The biggest danger is that part of the clot could break off and travel to your lungs. It could cause a blockage known as a pulmonary embolism, or PE. Your doctor will talk to you about how likely that is to happen with your clot.
2. Are you sure I have a DVT? How is it diagnosed?
People with a deep-vein clot in their leg usually have swelling, pain, tenderness, or redness in one leg, but sometimes both.
Your doctor will do a physical exam. He'll also send you for an ultrasound to see how blood is flowing through your veins. He may use other imaging tests and blood tests to confirm the diagnosis.
3. How did I get DVT? What causes it?
You can get a clot when you're sitting still for hours, like on a long plane ride or car trip. One can form after surgery and a long hospital stay. Women who take hormones such as estrogen in birth control pills or after menopause are more likely to get a clot.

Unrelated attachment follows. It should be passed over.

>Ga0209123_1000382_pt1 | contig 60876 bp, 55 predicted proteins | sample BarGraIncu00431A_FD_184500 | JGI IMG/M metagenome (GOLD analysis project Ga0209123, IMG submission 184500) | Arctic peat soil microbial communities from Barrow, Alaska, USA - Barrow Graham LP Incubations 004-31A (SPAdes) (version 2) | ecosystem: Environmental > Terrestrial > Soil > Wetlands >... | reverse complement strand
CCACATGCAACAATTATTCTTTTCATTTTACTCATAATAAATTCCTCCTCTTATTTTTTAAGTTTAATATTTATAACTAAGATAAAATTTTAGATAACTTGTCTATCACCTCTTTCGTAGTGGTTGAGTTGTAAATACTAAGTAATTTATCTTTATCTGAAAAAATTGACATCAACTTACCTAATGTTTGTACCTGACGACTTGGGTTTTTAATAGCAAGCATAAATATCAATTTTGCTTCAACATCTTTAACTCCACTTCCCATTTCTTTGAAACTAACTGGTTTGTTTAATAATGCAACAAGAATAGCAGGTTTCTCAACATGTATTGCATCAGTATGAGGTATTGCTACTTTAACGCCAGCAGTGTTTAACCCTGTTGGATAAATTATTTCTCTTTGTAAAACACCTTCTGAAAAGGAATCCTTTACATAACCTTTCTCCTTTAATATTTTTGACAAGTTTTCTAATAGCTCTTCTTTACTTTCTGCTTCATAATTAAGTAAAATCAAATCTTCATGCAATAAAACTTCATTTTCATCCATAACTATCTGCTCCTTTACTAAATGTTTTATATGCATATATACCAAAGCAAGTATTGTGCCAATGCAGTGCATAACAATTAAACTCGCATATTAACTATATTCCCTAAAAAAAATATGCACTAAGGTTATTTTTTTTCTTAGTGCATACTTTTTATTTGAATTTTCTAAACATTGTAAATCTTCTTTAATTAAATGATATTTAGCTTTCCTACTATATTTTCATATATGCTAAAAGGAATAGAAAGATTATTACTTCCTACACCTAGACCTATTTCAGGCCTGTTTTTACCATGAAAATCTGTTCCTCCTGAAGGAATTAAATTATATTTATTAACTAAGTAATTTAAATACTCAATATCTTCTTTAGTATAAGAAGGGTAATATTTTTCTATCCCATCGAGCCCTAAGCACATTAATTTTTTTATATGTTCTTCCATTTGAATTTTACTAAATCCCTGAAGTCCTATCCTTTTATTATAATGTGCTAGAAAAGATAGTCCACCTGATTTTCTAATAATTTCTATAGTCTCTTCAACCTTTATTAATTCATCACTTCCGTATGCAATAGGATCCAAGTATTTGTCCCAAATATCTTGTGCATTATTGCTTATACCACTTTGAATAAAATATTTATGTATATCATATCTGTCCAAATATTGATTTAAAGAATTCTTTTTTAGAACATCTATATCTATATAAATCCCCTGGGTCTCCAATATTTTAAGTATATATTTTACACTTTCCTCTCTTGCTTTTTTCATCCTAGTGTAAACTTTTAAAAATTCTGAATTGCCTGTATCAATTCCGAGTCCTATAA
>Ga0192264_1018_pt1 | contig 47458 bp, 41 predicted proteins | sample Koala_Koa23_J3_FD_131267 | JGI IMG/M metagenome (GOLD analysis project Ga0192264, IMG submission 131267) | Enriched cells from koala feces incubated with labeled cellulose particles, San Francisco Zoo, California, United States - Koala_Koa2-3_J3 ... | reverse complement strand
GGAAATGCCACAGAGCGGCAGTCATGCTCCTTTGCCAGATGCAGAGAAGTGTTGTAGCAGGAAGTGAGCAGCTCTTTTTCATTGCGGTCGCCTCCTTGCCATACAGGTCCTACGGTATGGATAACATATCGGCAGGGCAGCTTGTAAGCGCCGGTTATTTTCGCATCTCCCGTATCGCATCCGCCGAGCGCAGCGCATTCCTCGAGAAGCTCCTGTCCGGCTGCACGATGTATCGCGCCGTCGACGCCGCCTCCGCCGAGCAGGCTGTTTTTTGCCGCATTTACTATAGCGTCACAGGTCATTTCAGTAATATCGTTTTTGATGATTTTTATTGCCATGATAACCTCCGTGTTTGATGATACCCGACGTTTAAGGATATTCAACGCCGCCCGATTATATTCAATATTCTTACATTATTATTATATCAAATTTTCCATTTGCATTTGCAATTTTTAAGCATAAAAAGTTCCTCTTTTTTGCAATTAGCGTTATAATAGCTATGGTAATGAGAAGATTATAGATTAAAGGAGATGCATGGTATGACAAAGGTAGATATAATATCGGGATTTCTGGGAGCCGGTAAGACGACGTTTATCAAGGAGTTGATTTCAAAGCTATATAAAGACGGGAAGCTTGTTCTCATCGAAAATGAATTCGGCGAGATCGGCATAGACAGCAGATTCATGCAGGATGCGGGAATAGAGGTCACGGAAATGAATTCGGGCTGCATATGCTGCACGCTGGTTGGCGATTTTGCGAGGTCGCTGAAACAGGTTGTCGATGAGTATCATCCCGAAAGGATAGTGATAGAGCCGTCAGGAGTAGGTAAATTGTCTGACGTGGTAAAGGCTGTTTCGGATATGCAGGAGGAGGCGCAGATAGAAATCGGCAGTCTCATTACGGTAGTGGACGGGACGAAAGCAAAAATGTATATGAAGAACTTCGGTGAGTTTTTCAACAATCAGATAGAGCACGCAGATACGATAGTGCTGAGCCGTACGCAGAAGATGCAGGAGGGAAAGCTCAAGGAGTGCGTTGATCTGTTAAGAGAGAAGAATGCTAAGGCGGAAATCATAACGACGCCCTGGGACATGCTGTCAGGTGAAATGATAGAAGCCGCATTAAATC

You should talk to your doctor to figure out what led to yours.
4. How will you treat my DVT?
Your doctor will likely start by giving you shots of heparin. It's a kind of drug called a blood thinner that makes it harder for your blood to clot. Then, you may need to take blood thinner pills, such as apixaban (Eliquis), dabigatran (Pradaxa), edoxaban (Savaysa), rivaroxaban (Xarelto), or warfarin (Coumadin). If you take warfarin, you'll need to get your blood checked often, too.
Blood thinners won't break up the clot; your body must do that over time. But they will keep it from getting any bigger and prevent more from forming.
It depends on what caused your clot. Someone who's had DVT typically takes blood thinners for 6 months. If the clot had just one cause, like surgery, and you don't have any other risk factors for DVT, it might be less time. If it was because of an inherited condition or an ongoing (chronic) disease, it could be longer.